By 1809, the population had swelled to around twelve thousand, of which a huge 63 percent were black.  Unusually though, almost half of the black population were 'free people of color', many of them having arrived in New Orleans following the Haitian Revolution.  This didn't mean that slavery wasn't an issue though, as the city was also home to the biggest African slave market.
Site of Battle of New Orleans
On 8 January 1815, during the War of Independence, the city was the site of the Battle of New Orleans, which was Andrew Jackson's impressive victory over the British. Looking at being hopelessly outnumbered, he saved the day for the US by gathering together a group of soldiers, militia, locals and -  temporarily putting aside their differences - the local pirates.  The especially sad thing about this though, was that unknown to both sides, the Treaty of Ghent was signed a fortnight earlier on 24 December 1814, ending the war.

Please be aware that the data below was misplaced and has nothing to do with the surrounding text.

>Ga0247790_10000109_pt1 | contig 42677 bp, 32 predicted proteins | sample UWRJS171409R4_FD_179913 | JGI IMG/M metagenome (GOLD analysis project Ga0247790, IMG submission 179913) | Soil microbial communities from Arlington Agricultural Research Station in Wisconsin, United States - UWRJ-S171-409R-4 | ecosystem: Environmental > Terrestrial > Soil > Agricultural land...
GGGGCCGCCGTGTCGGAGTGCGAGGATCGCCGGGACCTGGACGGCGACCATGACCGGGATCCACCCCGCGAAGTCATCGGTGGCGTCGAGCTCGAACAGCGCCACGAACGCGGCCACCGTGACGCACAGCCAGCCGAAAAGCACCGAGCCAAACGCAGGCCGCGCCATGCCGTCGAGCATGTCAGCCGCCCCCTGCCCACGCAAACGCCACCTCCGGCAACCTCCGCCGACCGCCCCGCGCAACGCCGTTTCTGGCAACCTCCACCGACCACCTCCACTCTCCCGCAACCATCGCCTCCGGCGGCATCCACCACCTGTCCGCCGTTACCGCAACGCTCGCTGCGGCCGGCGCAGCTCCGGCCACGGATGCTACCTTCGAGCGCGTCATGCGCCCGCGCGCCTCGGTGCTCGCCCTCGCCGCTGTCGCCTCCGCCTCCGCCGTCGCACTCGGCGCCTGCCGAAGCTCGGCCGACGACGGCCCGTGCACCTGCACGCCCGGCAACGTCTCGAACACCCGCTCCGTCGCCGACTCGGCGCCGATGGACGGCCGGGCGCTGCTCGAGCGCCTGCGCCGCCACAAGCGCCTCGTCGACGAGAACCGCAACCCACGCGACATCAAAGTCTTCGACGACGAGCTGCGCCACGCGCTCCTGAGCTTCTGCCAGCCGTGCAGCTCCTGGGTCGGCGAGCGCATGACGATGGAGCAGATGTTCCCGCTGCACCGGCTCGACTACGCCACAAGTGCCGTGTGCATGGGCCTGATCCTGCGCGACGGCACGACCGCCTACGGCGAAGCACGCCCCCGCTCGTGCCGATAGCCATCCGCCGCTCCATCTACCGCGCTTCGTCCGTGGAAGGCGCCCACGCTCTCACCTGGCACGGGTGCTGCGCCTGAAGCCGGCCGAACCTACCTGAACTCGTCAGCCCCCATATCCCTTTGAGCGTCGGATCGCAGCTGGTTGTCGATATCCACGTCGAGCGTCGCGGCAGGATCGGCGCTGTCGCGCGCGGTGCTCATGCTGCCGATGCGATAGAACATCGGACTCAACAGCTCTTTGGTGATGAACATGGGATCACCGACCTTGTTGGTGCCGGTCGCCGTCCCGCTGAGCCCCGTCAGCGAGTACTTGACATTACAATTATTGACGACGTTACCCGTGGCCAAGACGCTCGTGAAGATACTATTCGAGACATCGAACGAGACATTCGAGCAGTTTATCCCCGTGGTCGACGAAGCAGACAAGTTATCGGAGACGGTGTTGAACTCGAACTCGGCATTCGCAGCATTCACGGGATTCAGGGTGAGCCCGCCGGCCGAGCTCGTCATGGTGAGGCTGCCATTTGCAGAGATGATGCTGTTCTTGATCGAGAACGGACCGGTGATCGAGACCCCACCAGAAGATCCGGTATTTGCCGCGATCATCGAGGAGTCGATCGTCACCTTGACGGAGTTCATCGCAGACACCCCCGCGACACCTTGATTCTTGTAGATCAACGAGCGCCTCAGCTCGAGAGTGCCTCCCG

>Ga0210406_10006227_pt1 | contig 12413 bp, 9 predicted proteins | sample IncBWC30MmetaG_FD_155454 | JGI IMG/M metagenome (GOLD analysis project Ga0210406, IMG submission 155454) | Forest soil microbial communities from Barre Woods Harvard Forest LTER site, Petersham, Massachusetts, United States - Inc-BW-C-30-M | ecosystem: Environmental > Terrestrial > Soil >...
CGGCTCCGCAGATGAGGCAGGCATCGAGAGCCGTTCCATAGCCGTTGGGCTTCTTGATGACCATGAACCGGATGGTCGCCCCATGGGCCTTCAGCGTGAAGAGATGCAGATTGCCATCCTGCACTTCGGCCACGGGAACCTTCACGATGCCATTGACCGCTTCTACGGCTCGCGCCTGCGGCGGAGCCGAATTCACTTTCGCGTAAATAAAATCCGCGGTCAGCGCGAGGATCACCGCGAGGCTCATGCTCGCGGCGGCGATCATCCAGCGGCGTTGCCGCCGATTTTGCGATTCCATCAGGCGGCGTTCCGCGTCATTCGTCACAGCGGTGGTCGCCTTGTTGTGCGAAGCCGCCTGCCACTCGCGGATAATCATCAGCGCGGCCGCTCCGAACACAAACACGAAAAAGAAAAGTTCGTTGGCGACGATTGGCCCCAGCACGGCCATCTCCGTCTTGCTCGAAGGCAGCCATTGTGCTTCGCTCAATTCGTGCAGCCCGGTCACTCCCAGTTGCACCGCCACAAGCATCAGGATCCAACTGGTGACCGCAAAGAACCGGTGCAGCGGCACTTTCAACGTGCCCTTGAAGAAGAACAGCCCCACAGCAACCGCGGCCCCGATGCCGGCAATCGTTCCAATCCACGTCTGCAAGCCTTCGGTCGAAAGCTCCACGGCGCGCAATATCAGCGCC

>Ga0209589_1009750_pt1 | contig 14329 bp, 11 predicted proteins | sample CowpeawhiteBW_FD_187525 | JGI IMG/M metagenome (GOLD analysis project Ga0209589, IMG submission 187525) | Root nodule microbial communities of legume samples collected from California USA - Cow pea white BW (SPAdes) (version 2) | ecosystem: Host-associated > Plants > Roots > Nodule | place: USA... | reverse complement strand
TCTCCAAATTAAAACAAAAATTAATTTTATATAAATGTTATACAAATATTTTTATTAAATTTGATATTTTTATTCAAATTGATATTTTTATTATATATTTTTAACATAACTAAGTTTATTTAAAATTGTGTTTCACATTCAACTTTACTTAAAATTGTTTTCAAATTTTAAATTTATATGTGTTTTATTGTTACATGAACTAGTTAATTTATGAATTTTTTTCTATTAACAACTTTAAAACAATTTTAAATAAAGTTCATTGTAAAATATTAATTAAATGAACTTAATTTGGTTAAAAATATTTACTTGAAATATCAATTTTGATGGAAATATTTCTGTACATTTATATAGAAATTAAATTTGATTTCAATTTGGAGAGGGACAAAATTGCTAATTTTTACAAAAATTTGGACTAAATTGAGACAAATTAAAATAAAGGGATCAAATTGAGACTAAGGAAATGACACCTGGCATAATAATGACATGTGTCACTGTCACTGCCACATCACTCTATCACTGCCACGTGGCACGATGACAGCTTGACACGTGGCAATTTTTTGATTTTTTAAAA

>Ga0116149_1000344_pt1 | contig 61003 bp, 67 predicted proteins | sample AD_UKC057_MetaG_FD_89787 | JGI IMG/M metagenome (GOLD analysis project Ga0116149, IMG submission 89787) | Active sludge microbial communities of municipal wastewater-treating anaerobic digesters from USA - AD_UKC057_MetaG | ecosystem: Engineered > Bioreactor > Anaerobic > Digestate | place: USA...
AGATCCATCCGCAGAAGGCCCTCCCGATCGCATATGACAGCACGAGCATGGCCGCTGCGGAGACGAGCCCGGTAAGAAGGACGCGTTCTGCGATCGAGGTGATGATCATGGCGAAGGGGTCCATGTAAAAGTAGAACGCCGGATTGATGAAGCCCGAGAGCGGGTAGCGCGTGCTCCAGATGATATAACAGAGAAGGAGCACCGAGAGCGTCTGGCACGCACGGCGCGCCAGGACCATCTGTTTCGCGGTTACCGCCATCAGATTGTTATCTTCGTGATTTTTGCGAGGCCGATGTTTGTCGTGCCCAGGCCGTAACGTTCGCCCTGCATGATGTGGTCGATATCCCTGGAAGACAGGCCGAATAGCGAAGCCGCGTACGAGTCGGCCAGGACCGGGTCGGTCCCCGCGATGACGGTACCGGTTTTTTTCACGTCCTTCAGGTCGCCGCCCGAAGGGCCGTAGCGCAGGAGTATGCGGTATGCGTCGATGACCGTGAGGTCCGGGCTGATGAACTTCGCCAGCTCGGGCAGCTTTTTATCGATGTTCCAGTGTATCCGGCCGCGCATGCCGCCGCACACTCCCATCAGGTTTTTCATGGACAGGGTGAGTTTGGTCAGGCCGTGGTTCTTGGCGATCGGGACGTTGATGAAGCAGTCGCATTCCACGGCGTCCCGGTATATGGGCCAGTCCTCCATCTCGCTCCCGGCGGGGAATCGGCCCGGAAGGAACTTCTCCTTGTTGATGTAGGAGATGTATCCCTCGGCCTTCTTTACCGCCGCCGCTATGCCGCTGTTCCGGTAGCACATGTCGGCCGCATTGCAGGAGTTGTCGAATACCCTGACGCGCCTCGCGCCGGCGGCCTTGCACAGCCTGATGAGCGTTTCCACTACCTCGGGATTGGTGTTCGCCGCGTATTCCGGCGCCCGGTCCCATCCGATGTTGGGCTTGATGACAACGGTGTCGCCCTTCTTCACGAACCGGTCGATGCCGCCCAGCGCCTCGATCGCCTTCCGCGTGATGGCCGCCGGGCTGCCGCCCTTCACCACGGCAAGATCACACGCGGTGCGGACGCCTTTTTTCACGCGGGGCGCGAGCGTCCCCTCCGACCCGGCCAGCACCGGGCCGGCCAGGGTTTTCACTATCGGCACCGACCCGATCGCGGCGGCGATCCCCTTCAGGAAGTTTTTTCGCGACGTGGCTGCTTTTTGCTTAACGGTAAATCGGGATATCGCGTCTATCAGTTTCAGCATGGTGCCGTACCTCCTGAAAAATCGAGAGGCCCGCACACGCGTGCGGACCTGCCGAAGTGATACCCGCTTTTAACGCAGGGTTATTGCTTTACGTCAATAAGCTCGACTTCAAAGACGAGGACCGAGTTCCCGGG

Moving on to the Civil War, after the defeat of the Confederacy, Louisiana was readmitted to the Union in 1868.  It's constitution included 'universal manhood sufferage' which meant that every adult male had a right to vote.  And with black men exercising that right, Louisiana elected the USA's first (and for the next 117 years, the last) black Governor, P B S Pinchback, in 1872.